Interesting post and you may well be right. I'm curious why he wasn't replaced after the collapse of the USSR. I agree that all those composers you mention are more deserving of our attention although I'm not especially familiar with Zaderatsky and Golubev and don't know much Roslavets either. Shebalin and Popov are especially underrated as is Salmanov. Interesting point about Schnittke's First Symphony.

Apologies for being a bit forceful in my first post.  Rant over. Golubev wrote some perfectly respectable symphonies in the Miaskovsky - Shebalin kind of mould. Zaderatsky is very interesting an well worth the acquaintance, particularly if you like piano music. The 24 Preludes and Fugues from his third imprisonment (he had a hellish life in the Soviet Union, due to having been music tutor to the son of the Tsar) have just been released on disc, played by Jascha Nemtsov. They predate similar works by Hindemith and Shostakovich, and bear comparison with them. There are 5 piano sonatas, the second is available on disc. He has an unplayed, unrecorded Symphony and Violin Concerto to his name.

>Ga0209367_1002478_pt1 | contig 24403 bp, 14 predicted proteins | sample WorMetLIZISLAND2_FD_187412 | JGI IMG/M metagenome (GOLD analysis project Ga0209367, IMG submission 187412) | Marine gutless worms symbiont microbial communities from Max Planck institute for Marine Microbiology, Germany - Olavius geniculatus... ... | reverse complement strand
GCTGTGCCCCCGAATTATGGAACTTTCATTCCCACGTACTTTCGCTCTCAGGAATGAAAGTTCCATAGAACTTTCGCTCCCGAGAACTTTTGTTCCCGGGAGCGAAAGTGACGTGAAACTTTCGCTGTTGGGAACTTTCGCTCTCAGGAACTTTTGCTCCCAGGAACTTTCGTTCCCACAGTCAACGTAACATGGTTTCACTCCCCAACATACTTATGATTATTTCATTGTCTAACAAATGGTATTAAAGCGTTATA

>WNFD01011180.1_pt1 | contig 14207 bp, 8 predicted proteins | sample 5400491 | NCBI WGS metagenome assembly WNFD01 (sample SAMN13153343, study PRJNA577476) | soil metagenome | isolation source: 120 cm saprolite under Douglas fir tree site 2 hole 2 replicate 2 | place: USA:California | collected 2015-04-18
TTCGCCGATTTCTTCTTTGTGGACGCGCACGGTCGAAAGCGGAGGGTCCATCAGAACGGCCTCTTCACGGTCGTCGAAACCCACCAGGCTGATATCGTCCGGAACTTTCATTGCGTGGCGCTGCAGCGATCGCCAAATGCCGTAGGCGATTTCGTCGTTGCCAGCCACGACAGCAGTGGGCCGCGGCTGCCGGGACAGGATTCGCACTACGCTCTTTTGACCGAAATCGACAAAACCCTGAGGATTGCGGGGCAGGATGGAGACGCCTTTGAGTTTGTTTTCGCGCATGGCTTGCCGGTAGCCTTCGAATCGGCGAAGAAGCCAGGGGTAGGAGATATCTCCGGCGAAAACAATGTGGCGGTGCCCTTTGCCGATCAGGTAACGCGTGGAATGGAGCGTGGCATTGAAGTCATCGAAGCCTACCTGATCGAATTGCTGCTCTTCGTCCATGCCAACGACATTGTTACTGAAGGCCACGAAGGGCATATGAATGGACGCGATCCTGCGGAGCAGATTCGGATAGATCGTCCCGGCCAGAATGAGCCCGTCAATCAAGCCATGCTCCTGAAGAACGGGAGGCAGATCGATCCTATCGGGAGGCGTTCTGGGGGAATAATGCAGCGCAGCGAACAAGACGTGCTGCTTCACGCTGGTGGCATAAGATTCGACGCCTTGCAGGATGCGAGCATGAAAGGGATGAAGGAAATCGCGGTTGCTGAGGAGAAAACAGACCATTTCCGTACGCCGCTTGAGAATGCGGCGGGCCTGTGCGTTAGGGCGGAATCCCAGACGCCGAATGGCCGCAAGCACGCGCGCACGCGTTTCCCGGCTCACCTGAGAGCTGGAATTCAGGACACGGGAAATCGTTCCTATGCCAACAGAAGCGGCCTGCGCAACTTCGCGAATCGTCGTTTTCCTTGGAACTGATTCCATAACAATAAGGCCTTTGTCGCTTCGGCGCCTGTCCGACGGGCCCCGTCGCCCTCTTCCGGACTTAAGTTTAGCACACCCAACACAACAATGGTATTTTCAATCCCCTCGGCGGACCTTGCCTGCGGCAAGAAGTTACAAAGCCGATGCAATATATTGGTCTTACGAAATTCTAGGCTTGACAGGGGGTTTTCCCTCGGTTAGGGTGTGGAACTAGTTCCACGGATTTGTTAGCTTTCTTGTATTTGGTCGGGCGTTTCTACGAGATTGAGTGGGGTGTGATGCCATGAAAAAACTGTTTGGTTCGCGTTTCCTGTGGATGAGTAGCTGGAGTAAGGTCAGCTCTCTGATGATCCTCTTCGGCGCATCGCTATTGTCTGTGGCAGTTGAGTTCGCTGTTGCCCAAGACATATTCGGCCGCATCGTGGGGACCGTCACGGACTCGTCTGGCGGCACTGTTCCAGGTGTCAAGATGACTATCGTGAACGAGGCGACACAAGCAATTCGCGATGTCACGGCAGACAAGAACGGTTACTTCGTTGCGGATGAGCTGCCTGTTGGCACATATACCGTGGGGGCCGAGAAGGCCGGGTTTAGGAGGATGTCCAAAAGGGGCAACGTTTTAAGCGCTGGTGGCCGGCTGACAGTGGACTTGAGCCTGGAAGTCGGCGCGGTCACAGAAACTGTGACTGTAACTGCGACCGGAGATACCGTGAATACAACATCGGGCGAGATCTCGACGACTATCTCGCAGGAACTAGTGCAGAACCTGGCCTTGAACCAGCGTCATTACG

And, moreover, it is art in its most general and comprehensive form that is here discussed, for the dialogue embraces everything connected with it, from its greatest object, the state, to its least, the embellishment of sensuous existence.

Offline vandermolen

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Re: Khrennikov's Kremlin
« Reply #23 on: September 22, 2016, 09:25:18 PM »
Apologies for being a bit forceful in my first post.  Rant over. Golubev wrote some perfectly respectable symphonies in the Miaskovsky - Shebalin kind of mould. Zaderatsky is very interesting an well worth the acquaintance, particularly if you like piano music. The 24 Preludes and Fugues from his third imprisonment (he had a hellish life in the Soviet Union, due to having been music tutor to the son of the Tsar) have just been released on disc, played by Jascha Nemtsov. They predate similar works by Hindemith and Shostakovich, and bear comparison with them. There are 5 piano sonatas, the second is available on disc. He has an unplayed, unrecorded Symphony and Violin Concerto to his name.